IHC Antigen Retrieval

​Learn about the different methods of antigen retrieval.

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What is antigen retrieval?

Antigen retrieval is a technique required in most formalin-fixed tissues before immunohistochemical staining. Antigen retrieval is used to reverse epitope masking and restore epitope-antibody binding often lost during the fixation process. Avoiding this step may result in weak or false negative staining. 

Some fixatives can mask epitopes and reduce antigen-antibody binding. An antigen retrieval step can restore tissue antigenicity. Antigen retrieval is usually carried out before staining to unmask hidden or denatured target epitopes. Antigen retrieval can be heat-induced or enzymatic, with factors such as temperature, pH and time. Which method to use depends on the tissue type and the primary antibody.

There are two methods of antigen retrieval: heat-induced epitope retrieval (HIER) and proteolytic-induced epitope retrieval (PIER). Which method to use depends on the tissue type and the primary antibody. 

Heat-induced Epitope Retrieval (HIER)

Heat-induced epitope antigen retrieval is carried out when the slide is heated up for a specific time in a specific buffer. Different sources such as a microwave, pressure cooker, water bath, steamer, etc are normally used for this step. The most commonly used buffer is the citrate buffer (see recipe in general immunohistochemistry protocols). However, the choice of buffer depends on the antibody in use. It's important to follow the instructions on the specific datasheet and recommendations for retrieval buffers. As a rule of thumb, an EDTA buffer is favorable when working with antibodies against phospho-tyrosines.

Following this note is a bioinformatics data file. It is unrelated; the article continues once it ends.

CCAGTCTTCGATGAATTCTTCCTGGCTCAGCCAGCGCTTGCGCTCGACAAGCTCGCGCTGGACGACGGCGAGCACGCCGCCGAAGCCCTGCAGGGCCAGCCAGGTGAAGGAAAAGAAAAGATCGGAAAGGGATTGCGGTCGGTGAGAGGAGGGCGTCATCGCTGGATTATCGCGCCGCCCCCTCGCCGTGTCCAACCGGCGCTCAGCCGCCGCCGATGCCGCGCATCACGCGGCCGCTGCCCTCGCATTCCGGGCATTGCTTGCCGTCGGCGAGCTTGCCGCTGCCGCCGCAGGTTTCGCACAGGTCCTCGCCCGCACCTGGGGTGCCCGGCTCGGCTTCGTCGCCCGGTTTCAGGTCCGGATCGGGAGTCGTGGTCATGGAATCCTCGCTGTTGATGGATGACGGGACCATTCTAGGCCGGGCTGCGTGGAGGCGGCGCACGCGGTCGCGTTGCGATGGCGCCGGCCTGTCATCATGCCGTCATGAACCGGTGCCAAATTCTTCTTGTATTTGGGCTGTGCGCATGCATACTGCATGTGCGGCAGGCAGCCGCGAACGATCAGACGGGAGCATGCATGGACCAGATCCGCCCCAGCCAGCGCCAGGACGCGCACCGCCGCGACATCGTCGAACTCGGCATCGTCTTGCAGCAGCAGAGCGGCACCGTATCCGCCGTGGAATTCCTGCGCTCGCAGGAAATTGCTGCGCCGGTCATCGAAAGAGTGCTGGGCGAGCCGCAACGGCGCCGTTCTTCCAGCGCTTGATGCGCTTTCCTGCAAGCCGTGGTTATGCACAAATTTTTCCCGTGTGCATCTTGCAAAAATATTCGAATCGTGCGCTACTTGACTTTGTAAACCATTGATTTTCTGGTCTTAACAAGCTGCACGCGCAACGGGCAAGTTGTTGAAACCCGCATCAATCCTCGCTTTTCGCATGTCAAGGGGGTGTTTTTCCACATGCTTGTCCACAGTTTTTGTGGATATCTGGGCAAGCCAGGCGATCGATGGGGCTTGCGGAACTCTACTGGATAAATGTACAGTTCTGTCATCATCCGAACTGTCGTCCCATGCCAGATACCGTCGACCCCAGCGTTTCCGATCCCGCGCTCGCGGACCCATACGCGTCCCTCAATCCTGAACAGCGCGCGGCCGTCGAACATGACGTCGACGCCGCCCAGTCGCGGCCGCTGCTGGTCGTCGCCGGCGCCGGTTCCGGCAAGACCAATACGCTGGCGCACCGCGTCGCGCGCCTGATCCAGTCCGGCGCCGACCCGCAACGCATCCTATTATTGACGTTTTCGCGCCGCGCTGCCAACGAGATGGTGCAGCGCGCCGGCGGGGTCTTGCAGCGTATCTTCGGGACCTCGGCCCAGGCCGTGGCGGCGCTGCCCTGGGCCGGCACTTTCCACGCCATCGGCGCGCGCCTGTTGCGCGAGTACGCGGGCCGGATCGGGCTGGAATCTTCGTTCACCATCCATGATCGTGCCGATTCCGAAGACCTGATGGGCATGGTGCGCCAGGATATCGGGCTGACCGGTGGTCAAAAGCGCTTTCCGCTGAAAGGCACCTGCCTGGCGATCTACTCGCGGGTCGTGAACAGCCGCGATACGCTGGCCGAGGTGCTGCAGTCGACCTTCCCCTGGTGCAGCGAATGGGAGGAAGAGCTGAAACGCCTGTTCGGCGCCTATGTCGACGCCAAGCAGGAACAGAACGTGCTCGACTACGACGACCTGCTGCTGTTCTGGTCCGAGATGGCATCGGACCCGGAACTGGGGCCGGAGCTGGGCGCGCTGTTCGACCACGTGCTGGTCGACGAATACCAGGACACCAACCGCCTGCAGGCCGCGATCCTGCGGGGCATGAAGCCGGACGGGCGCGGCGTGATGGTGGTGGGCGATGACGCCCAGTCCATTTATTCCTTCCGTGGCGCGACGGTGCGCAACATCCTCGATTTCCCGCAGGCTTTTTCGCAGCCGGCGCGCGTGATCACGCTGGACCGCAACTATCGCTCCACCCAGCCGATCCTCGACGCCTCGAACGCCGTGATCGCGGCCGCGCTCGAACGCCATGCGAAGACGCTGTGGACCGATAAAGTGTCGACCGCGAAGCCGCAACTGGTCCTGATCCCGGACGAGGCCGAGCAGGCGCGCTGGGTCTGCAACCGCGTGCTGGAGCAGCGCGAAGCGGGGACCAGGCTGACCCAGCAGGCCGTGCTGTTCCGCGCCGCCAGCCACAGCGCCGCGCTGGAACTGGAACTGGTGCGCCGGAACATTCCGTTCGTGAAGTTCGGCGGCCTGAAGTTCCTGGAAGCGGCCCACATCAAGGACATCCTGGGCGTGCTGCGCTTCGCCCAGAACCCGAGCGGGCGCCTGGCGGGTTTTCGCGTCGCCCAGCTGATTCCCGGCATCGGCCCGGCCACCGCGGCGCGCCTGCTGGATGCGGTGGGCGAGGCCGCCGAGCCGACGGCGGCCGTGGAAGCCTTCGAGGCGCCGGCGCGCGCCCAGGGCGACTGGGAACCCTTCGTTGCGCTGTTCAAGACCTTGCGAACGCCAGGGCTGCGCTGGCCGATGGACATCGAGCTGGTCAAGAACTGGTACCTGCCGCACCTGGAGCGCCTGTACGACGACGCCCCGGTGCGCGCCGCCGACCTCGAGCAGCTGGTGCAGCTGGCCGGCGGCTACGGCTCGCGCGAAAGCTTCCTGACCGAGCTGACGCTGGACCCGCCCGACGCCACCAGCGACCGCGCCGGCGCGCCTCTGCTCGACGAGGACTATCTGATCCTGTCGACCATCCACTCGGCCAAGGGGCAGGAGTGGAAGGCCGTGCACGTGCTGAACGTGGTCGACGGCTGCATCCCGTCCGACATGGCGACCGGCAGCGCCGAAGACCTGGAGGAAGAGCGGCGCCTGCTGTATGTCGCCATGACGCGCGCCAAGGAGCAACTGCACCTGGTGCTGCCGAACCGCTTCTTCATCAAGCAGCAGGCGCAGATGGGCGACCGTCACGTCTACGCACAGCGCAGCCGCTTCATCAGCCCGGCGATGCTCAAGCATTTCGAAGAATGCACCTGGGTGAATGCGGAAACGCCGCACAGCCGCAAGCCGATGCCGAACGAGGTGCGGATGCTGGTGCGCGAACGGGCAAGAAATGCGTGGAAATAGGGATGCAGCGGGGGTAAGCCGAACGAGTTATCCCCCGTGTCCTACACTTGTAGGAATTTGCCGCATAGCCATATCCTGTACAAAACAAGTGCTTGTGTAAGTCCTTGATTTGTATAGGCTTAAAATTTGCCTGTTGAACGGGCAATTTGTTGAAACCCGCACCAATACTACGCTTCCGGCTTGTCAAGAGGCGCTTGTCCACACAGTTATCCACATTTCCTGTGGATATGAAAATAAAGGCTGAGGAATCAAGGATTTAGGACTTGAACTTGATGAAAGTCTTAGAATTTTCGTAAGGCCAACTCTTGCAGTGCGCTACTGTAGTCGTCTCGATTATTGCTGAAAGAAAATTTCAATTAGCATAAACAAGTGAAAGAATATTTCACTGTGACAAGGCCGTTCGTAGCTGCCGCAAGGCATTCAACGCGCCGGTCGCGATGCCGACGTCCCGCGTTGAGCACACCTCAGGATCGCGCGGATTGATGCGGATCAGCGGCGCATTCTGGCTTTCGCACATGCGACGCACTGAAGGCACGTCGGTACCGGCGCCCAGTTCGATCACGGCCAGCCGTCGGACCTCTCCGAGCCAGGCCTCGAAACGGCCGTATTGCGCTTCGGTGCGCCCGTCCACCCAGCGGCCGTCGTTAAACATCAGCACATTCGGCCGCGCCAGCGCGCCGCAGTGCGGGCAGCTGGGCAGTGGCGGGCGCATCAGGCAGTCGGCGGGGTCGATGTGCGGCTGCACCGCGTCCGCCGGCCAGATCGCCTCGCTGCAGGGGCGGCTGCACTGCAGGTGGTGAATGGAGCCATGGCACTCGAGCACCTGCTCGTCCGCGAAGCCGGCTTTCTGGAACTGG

Proteolytic-induced Epitope Retrieval (PIER)

In the proteolytic-induced epitope retrieval (PIER) technique, epitopes are unmasked by peptidases.

Trypsin is a popular enzyme that breaks the protein cross-links, unmasks the hidden antigen, and thus increases the staining intensity and specificity of the primary antibody.

  1. Prepare the trypsin and pre-heat to 37ºC. Pipette the enzyme solution onto the section.

  2. Place the slides in a humidified container and then into the 37ºC incubator.

  3. After 15 minutes, remove the slides from the incubator and transfer to a rack in a container with tap water. Rinse by running water for 3 minutes.

  4. Continue with the immunohistochemical staining. (Other enzymes used are proteinase k, pepsin, protease, or pronase.)

Heat-induced Epitope Retrieval (HIER) vs  Proteolytic-induced Epitope Retrieval (PIER)

Comparison of heat-induced epitope retrieval (HIER) and proteolytic-induced epitope retrieval (PIER)

  Heat-induced Proteolytic-induced
Advantage Smooth epitope recovery Preferred for difficult-torecover epitopes
Disadvantage No impact on cell morphology Impacts and damages, also a harsh method
Difficulties Unequal retrieval due to unequal heating Concentration calibration
pH* Typically pH 6 (citrate), pH 9 (Tris-EDTA) Typically pH 7.4
Incubation time* Around 20 mins Around 10 mins
Temperature* Around 100ºC Around 37ºC
*Optimal conditions always have to be determined by each laboratory and in accordance with the specific product information.

IHC analysis of mouse pancreas tissue with Proteintech’s Synaptophysin rabbit polyclonal antibody (17785-1-AP). HIER was performed using Tris-EDTA Antigen Retrieval Buffer (PR30002).

IHC analysis of rat brain tissue with Proteintech’s TDP43 rabbit recombinant antibody (80001-1-RR). HIER was performed using Sodium Citrate Antigen Retrieval Buffer (PR30001).

IHC analysis of human malignant melanoma tissue with Proteintech’s ALPP mouse monoclonal antibody (60294-1-Ig). PIER was performed by incubating at 37°C for 15 minutes in Protease K Antigen Retrieval Buffer (PR30014).